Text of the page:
The execution view of software architecture shows how modules are mapped onto the hardware of the system. This view shows the run-time entities and their attributes and how these entities are assigned to machines and networks. It shows the memory usage, processor usage, and network usage expectations. This view shows the flow of control between hardware systems that execute the software of the system. Some questions that this view answers are the following:

  1. How does the system meet its performance, recovery, and reconfiguration requirements?

  2. How is resource usage balanced?

  3. How are concurrency, replication, and distribution handled in the system?

  4. How can the impact of changes in the run-time platform be minimized?

Code View

The code view shows how the source code and configuration are organized into packages, including package dependencies. It also shows how the executable portions of the system are built from the source code and configuration. This view answers the following questions:

  1. How are the builds done? How long do they take?

  2. How are versions and releases managed?

  3. What tools are needed to support the development and configuration management environments?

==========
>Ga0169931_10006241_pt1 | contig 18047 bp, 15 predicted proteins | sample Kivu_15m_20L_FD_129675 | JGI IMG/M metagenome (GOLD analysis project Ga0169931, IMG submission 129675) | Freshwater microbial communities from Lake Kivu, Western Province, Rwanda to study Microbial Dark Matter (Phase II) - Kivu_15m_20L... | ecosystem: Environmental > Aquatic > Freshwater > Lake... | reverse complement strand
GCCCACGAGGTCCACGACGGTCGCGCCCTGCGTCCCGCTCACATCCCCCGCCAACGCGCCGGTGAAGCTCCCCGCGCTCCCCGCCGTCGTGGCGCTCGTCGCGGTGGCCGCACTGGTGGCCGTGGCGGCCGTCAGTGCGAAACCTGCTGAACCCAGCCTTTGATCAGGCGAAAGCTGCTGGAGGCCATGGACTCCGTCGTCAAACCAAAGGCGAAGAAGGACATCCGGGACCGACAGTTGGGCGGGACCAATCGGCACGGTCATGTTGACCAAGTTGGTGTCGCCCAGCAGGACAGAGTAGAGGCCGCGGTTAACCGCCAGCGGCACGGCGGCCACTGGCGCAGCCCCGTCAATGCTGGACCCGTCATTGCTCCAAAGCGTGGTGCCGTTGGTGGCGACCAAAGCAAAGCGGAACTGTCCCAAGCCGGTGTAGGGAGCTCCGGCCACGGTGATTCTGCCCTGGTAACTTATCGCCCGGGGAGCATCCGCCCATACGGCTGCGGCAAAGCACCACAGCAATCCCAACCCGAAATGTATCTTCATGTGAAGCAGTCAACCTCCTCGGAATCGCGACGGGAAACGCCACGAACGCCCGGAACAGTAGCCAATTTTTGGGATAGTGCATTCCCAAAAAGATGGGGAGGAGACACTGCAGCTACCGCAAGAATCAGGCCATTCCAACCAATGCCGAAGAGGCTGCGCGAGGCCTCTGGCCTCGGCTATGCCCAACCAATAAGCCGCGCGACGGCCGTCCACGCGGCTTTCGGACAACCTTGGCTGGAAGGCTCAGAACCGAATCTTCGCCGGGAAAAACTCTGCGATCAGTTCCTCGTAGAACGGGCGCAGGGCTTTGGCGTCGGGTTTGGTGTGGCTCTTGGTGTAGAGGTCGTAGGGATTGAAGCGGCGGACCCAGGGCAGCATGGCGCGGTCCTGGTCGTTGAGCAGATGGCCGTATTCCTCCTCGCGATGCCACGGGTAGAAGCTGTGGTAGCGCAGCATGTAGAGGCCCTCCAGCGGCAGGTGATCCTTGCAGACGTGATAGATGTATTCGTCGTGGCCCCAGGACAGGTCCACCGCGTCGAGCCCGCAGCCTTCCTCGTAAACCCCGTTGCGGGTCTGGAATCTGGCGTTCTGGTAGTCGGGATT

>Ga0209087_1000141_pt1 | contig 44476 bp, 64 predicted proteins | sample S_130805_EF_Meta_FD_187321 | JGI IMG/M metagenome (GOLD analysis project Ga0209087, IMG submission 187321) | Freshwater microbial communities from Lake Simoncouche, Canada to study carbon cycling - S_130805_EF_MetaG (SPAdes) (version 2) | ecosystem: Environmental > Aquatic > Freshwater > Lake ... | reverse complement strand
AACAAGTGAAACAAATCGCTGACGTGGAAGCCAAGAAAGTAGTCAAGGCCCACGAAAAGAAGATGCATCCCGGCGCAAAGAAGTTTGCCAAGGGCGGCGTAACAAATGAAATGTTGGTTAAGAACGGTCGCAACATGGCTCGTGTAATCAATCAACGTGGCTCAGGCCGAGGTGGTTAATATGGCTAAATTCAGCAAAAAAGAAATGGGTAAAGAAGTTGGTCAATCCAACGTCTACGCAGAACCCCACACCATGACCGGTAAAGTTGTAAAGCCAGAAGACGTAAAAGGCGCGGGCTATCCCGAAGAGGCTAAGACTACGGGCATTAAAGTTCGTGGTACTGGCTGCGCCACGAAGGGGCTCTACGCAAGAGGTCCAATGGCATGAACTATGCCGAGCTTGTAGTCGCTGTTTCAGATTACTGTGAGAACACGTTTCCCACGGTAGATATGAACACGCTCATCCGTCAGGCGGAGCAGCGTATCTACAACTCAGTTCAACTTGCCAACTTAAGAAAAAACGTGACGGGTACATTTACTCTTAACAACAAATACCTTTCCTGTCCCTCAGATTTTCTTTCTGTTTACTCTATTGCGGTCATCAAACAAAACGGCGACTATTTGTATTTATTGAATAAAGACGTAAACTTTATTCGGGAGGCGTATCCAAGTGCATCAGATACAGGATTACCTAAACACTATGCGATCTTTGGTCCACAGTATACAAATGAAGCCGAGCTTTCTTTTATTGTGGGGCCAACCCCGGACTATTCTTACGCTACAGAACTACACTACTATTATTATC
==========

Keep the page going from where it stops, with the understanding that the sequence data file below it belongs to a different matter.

4. How are integration and testing supported?

How important is it to define your architecture using one of these standard sets of views? The answer is: not at all. These views are presented here to give you an idea of the kinds of questions that need to be answered when you define your software architecture. When you are on a big project and you don't have a lot of experience with software architecture, it might be a good idea to download the 4+1 view model or purchase Applied Software Architecture (Hofmeister, Nord, and Soni 1999) book to get started. Both provide appropriate guidelines for the kinds of things to keep in mind, but every project and every organization are different. The best way to develop sound software architectures is to have the best software architects and developers. People who understand the intricacies of the technology, processes, and politics of your organization and who can apply some of the fundamental concepts outlined in this chapter will succeed in creating the best possible software architectures. If the method for capturing the architecture is completely ad-hoc or loosely based on the above methods, that is fine. Again, the most important issue is that the important questions get answered and that everyone knows what the answers are. What is not important is the particular format or style of the answers.